The Legal Aid Board (LAB) has admitted to getting its sums wrong in the amount of costs it is seeking to recover from a divorcee six years after the costs were taxed.
Pauline Fawzi divorced her husband Mohamed Faisal Fawzi in 1987 but racked up legal aid costs of over £12,000 in dozens of court hearings over custody of the children, ownership of the house and maintenance payments.
When she won the house Mrs Fawzi, a nurse, could not afford to pay back the LAB out of her earnings so the LAB followed its standard procedure of putting a charge on her house so that when she sells it, the money will be recovered.
However, her ex-husband, a doctor in Fife, Scotland, was ordered to pay two-thirds of her costs for one part of the court proceedings and all her costs of a separate High Court appeal – the total sum was £5,193.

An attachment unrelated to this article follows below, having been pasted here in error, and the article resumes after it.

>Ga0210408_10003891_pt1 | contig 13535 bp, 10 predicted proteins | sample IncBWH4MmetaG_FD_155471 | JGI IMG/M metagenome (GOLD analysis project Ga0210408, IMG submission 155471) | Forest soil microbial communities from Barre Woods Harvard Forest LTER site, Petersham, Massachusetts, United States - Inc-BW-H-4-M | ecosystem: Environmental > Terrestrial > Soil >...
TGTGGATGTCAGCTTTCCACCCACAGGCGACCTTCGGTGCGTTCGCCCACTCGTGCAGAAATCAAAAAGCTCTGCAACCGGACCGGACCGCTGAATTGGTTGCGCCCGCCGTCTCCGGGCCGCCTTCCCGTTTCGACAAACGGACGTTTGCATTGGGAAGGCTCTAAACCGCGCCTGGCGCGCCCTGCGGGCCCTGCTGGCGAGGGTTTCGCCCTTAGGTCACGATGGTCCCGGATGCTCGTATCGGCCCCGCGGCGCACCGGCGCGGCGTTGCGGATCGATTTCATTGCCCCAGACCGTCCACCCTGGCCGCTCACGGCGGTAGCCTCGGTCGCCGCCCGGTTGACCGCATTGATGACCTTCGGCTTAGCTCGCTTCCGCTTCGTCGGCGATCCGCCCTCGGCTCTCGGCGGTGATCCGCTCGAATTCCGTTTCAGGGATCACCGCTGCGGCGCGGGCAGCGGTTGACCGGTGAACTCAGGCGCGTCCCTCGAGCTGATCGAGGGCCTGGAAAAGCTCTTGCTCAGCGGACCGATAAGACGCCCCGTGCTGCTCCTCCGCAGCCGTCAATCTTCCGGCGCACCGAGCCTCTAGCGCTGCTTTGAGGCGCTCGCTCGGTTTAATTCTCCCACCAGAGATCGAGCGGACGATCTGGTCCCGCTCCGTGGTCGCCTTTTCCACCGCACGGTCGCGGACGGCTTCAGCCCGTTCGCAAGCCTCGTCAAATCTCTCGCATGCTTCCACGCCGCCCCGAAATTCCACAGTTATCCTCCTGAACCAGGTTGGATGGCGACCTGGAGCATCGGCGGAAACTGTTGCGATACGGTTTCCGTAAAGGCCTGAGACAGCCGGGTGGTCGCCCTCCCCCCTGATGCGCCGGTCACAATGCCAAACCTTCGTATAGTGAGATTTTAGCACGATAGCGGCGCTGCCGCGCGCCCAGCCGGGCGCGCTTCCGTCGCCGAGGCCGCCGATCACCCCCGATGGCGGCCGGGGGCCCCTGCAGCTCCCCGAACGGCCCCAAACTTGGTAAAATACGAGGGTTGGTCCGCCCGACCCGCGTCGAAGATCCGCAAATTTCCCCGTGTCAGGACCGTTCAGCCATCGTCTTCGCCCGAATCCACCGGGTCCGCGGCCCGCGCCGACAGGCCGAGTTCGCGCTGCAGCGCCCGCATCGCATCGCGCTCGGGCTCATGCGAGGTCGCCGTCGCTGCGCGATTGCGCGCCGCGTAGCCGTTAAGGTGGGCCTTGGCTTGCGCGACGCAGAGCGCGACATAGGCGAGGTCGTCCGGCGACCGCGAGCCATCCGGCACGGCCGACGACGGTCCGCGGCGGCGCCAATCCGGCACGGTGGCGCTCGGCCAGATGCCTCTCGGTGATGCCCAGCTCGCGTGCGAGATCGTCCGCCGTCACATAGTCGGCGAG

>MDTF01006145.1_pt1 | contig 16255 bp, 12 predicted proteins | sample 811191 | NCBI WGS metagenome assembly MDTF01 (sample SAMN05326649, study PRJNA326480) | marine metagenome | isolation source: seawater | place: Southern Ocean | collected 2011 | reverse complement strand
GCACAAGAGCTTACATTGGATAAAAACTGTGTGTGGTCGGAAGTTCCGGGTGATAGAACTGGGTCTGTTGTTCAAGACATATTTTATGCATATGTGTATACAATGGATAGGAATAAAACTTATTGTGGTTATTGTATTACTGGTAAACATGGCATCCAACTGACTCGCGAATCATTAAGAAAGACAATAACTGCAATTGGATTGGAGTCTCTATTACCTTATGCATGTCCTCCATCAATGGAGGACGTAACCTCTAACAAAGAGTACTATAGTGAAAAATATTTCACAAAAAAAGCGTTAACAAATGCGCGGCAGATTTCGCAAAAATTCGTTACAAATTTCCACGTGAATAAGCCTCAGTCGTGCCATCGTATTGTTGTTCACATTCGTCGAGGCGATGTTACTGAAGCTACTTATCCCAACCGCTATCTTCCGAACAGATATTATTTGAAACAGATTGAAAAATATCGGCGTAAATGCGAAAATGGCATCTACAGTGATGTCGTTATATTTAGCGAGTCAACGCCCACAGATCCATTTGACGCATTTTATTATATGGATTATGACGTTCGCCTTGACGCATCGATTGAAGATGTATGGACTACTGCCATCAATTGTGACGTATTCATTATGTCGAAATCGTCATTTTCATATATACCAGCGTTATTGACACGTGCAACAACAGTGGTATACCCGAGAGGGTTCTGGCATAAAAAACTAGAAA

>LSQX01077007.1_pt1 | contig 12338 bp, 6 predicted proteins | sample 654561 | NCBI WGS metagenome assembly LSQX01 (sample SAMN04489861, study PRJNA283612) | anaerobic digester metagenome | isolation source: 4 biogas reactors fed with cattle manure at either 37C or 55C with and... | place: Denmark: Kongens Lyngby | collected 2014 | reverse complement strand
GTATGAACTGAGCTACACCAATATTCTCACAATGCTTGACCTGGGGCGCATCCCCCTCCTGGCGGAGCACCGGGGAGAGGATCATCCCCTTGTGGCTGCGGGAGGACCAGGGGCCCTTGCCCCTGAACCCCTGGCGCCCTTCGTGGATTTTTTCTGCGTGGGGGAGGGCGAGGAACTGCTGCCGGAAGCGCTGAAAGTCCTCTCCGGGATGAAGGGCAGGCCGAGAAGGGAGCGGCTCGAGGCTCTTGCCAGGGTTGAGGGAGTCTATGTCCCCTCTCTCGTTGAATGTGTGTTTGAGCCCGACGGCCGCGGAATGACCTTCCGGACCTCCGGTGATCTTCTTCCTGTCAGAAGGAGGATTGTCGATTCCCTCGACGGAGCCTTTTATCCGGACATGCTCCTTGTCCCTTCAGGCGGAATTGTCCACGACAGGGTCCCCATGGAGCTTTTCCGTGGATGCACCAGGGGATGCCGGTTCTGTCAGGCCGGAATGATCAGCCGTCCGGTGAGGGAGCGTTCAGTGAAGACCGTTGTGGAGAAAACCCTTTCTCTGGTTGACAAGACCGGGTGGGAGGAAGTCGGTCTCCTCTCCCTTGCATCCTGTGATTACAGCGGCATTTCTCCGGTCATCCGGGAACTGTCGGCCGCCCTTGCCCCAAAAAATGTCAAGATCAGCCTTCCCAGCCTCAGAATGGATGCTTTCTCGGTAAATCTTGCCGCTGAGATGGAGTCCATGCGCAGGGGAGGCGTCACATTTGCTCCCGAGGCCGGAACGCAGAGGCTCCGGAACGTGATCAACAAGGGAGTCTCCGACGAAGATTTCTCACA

An LAB spokesman said that there seemed to have been “confusion” on both sides about what costs the two-thirds had applied to.
Mrs Fawzi thought that the two-thirds applied to all her costs and that her ex-husband therefore owed her £8,000. The LAB at first agreed. Chief executive Steve Orchard even wrote to her MP last July agreeing that Mr Fawzi owed £8,000.
However, the LAB now says that the two-thirds reduction only applies to part of her costs. Interest is added onto the charge on her house and she now owes the LAB about £13,000 in total.